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Putting Down a Deposit on South-Central : Rebuilding L.A.: Group announces plans to pour $28 million into reviving a soft drink bottling plant that could employ 250.


In one of the largest proposals since last year's riots to bring new industrial jobs and investment into the inner city, a group of private investors announced plans Thursday to spend $28 million to revive a defunct bottling plant in South-Central Los Angeles and employ up to 250 people from nearby public housing projects.

The group, operating as the Neighborhood Beverage Co. and backed by former football player Roger Staubach and a Cleveland-based engineering firm, said it would refurbish the defunct 7-Up bottling plant at 51st and Alameda streets, hiring workers from the adjacent Pueblo del Rio housing project.

The organizers are led by former Los Angeles Lakers basketball star Byron Scott, onetime Coca-Cola bottling executive Byron M. Jamerson and Jamerson's three brothers. They said the plant will offer workers minimum wages of $9 an hour, as well as paid training, full health benefits, child care, employee stock ownership and profit sharing.

The company also plans to set aside 10% of its stock to be purchased by local residents, fulfilling a goal of community ownership.

In all, the company has won commitments for $7 million in cash from private investors, including a $1-million to $1.5-million amount that will be raised through a mutual fund run by the community group Concerned Citizens of South Central Los Angeles, said Calvin C. Jamerson, Byron's brother and the new company's executive vice president.

The company has also secured a commitment from an unidentified "major institutional investor" for a letter of credit for up to $16 million in long-term debt, as well as a tentative agreement from First Interstate Bank for a $1-million to $2-million line of credit for working capital and operations, Calvin Jamerson said. The property, valued at $4 million, will be exchanged for stock in the company.

Scott will take an active role in management of the new company, Calvin said. As a major sports figure who grew up in Inglewood, he will also play a more traditional role in promoting the company.

Scott joins a long roster of current and former athletes--including Magic Johnson and Julius Erving--who are owners or investors in soft drink bottling companies, said Jesse Meyers, publisher of the industry newsletter Beverage Digest in Old Greenwich, Conn. With their positive images in urban communities, sports figures are ideal front men.

The Los Angeles plant, to be opened in August, 1994, will bottle its own line of soft drinks under the B&B label, as well as contract services to grocery stores and others who want to bottle their own private-label sodas.

City officials applauded the plan. "This is providing jobs close to home, training close to home . . . and the opportunity for dignity," said City Councilwoman Rita Walters, in whose district the project falls.

But skeptics questioned whether the group will actually be able to find enough cash to move the project forward, particularly in recessionary Southern California.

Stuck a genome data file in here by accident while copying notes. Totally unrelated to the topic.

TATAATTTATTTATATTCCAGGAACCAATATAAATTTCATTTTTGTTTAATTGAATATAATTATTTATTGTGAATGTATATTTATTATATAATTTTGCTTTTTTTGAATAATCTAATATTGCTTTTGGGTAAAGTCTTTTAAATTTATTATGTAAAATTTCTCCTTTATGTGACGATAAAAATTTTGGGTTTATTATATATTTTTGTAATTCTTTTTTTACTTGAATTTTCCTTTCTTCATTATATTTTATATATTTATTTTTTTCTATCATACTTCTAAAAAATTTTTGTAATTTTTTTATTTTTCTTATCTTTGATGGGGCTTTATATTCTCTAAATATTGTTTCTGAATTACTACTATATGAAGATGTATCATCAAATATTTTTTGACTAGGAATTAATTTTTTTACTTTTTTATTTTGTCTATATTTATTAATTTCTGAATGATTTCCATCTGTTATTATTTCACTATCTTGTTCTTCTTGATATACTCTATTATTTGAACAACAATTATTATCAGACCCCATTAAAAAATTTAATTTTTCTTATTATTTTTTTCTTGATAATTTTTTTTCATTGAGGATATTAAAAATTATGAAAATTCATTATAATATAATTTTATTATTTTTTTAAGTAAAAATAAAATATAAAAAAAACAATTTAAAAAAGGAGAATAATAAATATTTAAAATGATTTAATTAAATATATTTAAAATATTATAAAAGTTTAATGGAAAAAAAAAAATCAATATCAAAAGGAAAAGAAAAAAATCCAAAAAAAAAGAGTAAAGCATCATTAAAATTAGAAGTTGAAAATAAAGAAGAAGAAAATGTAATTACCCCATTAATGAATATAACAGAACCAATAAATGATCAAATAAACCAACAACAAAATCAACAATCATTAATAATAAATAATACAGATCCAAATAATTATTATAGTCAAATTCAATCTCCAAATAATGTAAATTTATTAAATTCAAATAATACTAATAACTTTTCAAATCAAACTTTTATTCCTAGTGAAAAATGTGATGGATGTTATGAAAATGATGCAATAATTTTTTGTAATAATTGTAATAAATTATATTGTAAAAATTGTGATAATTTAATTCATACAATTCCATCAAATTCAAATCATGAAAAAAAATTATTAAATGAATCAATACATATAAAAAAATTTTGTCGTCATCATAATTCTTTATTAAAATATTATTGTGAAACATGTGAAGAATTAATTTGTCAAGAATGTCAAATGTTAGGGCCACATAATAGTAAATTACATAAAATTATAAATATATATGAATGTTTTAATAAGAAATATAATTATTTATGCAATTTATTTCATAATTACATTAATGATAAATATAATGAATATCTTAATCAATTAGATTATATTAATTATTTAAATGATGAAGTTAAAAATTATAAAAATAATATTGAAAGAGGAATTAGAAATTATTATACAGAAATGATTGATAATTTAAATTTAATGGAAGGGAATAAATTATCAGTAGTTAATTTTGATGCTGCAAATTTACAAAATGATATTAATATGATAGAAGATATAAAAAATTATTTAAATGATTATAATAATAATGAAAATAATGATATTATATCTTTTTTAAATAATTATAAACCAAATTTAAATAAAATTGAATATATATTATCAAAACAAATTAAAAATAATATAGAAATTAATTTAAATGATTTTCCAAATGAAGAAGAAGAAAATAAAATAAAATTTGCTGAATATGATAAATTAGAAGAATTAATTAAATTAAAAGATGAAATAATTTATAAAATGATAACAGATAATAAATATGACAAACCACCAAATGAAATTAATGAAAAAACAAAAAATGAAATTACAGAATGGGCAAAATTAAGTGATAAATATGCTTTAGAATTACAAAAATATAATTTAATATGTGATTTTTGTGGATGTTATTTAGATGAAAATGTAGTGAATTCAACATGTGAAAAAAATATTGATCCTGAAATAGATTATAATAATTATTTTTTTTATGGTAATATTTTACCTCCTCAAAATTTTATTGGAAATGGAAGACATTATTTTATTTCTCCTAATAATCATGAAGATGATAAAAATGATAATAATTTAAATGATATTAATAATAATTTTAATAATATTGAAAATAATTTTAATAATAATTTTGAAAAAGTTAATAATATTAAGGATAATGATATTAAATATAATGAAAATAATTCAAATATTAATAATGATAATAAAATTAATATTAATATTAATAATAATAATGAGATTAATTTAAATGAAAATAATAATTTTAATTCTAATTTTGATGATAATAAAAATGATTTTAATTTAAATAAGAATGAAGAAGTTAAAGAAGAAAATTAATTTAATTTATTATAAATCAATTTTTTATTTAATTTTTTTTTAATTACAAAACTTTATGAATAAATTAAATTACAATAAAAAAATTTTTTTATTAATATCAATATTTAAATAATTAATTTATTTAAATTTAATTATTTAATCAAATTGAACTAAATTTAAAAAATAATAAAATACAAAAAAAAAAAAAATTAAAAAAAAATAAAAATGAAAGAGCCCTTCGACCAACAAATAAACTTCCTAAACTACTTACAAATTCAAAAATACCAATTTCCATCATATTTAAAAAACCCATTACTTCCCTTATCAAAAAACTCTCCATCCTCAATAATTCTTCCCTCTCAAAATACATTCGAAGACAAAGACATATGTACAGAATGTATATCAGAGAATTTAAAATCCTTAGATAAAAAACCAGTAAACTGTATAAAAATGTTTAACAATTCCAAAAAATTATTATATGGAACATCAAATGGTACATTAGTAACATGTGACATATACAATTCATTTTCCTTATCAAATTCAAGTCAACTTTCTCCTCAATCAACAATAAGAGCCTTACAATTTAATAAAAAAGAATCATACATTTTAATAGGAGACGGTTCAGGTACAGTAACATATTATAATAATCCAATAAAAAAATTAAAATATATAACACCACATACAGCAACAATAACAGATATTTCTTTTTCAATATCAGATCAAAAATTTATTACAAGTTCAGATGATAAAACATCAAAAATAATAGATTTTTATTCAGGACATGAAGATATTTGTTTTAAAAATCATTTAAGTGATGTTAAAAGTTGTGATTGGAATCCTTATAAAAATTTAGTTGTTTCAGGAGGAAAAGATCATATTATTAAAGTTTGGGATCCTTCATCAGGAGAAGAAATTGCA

"How this company does in winning financing remains to be seen," said analyst Tom Pirko, president of Bevmark Inc., a management consulting firm based in Los Angeles.

Industry analysts, meanwhile, described the difficulty starting up a soft drink bottling company in the already competitive and crowded Southern California market.


"The private-label arena has grown dramatically in the recent past, but the market they're in--Los Angeles--is extremely competitive," Beverage Digest's Meyers said. "There are already such excellent bottlers there . . . I don't think they're taking on an easy task."

But Byron Jamerson, the new company's president, said support from the community will overcome any competitive disadvantages. He added that a number of beverages sold in Southern California--especially private-label soft drinks and iced teas--are being produced out of state, indicating a need for local production capacity.

Organizers say they have already won commitments to produce 8.5 million to 11 million cases of soft drinks a year for Original New York Seltzer, Food 4 Less, Grocery Warehouse and Albertson's and Universal Beverages, as well as the U.S. military and the Stockton School District. Meyers said the plant would need to bottle at least 5 million cases a year to succeed.

Bottling company employees will begin training as early as this November, organizers said.

Tammie Clark, a 12-year resident of the projects, was eagerly taking notes Thursday at the news conference announcing the project. The main question, she said, was "Is it going to help us?"

If she were to get one of the jobs, "it would change a lot," she said. "I got the responsibility for my (three) kids to help them, and myself also." A good job would be a ticket off welfare and a chance to move, she added. "A better place for the kids and me. . . . This will help."

Byron Jamerson started talking about the project last June after leaving his job as an account manager with Coca-Cola Enterprises, the nation's largest bottler of Coca-Cola products.

In the winter, through RLA (formerly Rebuild L.A.), Jamerson hooked up with Staubach's Dallas-based real estate company. The former Dallas Cowboy had offered his company's services to help with the rebuilding effort.

Staubach in turn put the company together with Austin Co., an international architectural, engineering and construction firm based in Cleveland, and with First Interstate Bank.

Staubach Co. won agreement from the building's current owners to exchange the property for stock in the new company. Staubach's company has also provided real estate advice and consultation valued at $150,000, Calvin Jamerson said.

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